Know the facts: According to the CDC, there is no evidence that people can get COVID-19 from pets, horses, farm animals, or wildlife.
If you are sick with COVID-19 (either suspected or confirmed), you should restrict contact with pets and other animals, just like you would around other people. Although there have not been reports of pets or other animals becoming sick with COVID-19, the CDC still recommends that people sick with COVID-19 limit contact with animals until more information is known about the virus. This can help ensure both you and your animals stay healthy. When possible, have another member of your household care for your animals while you are sick. Avoid contact with your pet, including petting, snuggling, being kissed or licked, and sharing food. If you must care for your pet or be around animals while you are sick, wash your hands before and after you interact with them.
If you do become too ill to care for your pet or you need to be hospitalized, who can take over for you? Is there anyone else in your home who could help? Maybe a neighbor, friend, coworker, or family member who could provide temporary care? Even a groomer, daycare, or boarding facility may be able to help in your time of need with advance notice. But the most important thing you can do today is come up with two potential pet plans and talk directly with those people, so they’re prepared in case they’re called to action.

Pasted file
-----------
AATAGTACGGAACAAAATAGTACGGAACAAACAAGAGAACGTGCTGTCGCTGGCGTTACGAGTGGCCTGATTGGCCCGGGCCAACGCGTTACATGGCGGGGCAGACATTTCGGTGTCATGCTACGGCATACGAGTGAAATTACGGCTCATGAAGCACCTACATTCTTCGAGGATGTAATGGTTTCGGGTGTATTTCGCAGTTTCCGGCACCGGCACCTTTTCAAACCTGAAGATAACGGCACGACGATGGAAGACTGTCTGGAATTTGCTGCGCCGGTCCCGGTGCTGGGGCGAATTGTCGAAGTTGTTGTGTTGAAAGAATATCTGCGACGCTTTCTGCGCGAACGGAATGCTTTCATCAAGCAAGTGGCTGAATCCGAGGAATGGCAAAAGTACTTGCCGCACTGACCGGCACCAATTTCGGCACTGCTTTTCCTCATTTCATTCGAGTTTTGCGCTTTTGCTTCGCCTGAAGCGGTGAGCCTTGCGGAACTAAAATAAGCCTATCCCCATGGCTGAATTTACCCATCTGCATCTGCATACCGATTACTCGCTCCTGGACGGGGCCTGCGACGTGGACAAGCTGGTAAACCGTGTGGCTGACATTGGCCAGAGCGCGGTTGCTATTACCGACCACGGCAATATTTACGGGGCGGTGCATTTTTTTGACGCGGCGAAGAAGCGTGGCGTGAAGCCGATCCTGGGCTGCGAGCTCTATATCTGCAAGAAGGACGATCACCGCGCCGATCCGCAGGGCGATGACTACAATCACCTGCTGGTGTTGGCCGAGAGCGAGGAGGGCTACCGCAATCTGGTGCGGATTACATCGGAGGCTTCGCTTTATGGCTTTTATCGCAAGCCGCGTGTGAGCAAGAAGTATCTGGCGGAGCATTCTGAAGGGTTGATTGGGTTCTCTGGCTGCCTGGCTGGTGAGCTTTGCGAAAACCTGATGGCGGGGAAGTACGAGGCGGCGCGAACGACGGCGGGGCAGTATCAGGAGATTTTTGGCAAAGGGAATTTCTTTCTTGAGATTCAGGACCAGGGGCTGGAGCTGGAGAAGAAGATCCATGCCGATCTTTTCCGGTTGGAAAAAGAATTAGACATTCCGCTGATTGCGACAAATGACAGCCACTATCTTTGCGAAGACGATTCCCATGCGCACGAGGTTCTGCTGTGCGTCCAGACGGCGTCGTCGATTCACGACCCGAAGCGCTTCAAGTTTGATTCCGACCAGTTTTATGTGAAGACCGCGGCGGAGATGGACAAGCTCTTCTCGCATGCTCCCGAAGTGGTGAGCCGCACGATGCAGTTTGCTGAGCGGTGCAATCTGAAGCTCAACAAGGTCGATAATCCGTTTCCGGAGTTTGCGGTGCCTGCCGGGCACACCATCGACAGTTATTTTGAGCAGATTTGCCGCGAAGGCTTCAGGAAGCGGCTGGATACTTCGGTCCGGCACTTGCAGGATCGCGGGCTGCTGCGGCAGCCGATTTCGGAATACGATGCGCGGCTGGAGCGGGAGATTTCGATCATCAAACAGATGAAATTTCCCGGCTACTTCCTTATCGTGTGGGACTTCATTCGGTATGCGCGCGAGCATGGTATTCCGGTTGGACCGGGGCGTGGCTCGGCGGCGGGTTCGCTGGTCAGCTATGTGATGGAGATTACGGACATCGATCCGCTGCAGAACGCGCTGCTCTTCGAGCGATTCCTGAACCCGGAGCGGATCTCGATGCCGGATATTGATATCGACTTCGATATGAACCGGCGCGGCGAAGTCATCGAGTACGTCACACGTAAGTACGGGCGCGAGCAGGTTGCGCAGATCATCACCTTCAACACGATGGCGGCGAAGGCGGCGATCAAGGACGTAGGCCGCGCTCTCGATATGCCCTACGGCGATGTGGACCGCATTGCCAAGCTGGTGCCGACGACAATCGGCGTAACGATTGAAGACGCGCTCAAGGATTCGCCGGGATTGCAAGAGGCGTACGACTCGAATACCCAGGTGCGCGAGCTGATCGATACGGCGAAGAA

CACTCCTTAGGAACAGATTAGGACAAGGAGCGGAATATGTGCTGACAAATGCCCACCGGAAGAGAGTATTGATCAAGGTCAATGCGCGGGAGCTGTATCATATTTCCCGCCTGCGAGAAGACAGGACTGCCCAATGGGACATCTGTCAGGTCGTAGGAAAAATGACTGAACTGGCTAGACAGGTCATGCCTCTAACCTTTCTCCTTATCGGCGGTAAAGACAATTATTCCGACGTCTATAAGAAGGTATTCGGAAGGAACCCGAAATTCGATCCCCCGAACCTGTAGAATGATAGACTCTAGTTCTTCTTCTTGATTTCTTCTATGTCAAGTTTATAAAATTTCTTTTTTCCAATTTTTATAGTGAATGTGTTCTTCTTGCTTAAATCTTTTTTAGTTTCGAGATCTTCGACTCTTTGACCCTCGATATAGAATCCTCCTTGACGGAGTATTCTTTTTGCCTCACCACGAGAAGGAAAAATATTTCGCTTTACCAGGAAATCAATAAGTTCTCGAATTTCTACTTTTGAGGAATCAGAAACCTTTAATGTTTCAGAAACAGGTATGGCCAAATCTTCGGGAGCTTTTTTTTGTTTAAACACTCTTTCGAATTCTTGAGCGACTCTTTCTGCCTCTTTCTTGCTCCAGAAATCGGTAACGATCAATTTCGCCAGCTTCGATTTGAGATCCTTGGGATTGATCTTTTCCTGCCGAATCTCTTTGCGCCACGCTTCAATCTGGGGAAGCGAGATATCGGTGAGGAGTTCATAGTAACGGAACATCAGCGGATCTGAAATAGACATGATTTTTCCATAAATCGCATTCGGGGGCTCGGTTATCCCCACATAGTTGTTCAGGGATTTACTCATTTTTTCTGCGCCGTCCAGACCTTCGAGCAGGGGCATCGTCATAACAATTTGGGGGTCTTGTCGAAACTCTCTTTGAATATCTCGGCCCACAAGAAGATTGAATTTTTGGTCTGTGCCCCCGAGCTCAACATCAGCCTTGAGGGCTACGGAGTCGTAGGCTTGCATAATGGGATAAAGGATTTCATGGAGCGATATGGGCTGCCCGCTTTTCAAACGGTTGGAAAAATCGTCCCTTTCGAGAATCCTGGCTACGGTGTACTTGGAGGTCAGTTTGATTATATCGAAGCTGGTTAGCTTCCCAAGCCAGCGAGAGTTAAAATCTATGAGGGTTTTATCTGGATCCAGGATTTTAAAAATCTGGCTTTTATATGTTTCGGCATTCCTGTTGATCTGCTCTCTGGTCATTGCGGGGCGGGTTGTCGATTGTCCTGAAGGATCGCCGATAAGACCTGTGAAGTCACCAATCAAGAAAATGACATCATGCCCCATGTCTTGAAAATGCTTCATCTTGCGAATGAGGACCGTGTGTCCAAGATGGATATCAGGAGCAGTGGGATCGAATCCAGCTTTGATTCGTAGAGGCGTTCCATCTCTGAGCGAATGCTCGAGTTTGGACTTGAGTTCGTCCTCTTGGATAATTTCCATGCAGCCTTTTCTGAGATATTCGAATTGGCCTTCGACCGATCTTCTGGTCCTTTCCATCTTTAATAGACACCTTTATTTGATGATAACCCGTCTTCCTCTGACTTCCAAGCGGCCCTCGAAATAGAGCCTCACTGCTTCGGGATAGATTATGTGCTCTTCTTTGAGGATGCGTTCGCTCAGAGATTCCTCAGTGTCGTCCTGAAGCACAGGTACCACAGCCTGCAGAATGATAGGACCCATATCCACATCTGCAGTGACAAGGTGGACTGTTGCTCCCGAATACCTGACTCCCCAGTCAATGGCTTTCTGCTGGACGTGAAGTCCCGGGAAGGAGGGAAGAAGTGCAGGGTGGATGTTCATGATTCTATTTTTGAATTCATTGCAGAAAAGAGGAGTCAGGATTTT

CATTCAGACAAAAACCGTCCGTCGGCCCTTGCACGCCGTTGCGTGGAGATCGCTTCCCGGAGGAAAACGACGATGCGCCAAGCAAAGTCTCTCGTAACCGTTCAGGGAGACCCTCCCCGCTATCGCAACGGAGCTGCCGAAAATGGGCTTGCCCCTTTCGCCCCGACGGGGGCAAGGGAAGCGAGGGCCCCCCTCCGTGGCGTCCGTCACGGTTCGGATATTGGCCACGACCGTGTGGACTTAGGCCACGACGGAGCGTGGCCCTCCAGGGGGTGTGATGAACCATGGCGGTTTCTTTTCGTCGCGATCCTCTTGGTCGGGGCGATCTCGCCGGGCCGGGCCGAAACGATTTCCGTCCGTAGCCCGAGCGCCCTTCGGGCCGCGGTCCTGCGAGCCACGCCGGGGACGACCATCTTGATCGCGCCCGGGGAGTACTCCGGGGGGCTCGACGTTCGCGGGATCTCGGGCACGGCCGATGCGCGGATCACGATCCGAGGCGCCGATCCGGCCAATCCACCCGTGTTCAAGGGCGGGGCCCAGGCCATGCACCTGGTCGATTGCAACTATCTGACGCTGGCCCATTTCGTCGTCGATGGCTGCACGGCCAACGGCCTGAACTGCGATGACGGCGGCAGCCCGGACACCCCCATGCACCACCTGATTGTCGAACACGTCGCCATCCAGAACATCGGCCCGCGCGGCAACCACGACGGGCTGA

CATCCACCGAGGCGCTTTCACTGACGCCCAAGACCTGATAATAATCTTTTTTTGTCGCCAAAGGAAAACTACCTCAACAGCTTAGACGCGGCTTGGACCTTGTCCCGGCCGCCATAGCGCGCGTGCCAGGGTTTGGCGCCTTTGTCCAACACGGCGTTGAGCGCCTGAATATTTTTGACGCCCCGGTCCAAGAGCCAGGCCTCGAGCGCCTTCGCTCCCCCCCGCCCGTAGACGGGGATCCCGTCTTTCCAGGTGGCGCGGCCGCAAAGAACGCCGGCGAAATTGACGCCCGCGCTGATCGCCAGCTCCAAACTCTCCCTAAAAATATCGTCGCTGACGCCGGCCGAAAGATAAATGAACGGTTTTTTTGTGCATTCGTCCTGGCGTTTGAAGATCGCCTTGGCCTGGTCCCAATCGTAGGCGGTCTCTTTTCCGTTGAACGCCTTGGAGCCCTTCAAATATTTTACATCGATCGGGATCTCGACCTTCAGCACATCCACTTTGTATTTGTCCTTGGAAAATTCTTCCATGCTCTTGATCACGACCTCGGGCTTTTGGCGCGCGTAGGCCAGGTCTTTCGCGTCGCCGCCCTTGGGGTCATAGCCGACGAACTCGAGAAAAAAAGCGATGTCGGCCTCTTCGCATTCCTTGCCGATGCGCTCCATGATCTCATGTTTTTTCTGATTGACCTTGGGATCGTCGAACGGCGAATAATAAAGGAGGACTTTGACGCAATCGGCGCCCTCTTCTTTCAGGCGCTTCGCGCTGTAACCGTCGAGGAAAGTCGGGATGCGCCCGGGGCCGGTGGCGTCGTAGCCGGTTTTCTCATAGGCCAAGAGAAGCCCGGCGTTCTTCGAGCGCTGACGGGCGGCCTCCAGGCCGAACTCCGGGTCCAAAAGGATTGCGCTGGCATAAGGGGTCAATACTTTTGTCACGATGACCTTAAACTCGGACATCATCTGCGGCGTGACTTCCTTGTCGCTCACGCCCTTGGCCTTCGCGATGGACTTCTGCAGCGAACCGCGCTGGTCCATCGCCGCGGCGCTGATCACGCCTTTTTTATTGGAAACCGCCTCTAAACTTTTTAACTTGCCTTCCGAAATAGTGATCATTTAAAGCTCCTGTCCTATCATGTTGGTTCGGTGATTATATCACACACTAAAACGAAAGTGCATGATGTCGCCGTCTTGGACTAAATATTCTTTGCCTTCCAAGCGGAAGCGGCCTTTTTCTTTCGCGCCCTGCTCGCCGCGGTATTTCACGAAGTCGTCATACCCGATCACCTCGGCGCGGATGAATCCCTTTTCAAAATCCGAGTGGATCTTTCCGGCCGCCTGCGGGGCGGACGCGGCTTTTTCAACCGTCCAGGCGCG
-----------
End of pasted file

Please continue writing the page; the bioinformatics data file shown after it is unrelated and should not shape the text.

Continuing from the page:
Prepare a pet supply kit. It may not seem necessary today, but we promise it will be hugely helpful if you find yourself in an emergency without the ability to track down the proper supplies. Your kit should include the following, as best as you’re able:
- Name and contact information for the person who can care for your pets
- Name and contact information for your back-up in case your go-to is no longer able to help
- Food, treats, a leash, a couple of toys, and any other supplies necessary to care for your pet for at least two weeks
- A crate or carrier to transport your pet
- Vaccination records
- Collars with ID tags (and don’t forget to make sure your pet’s microchip information is up to date)
- Medications and prescriptions, along with a list of instructions
- Daily care instructions
- Contact information for your veterinary clinic
It is particularly important to plan for horses and other farm animals. Their size, shelter, and transportation needs make planning crucial.
With your whole family on board and a plan in place, you’ll feel a bit better about your pet’s safety, knowing they’re in good hands no matter what challenges may arise.
For more information on the COVID-19 response at Houston SPCA, please visit our COVID-19 Update.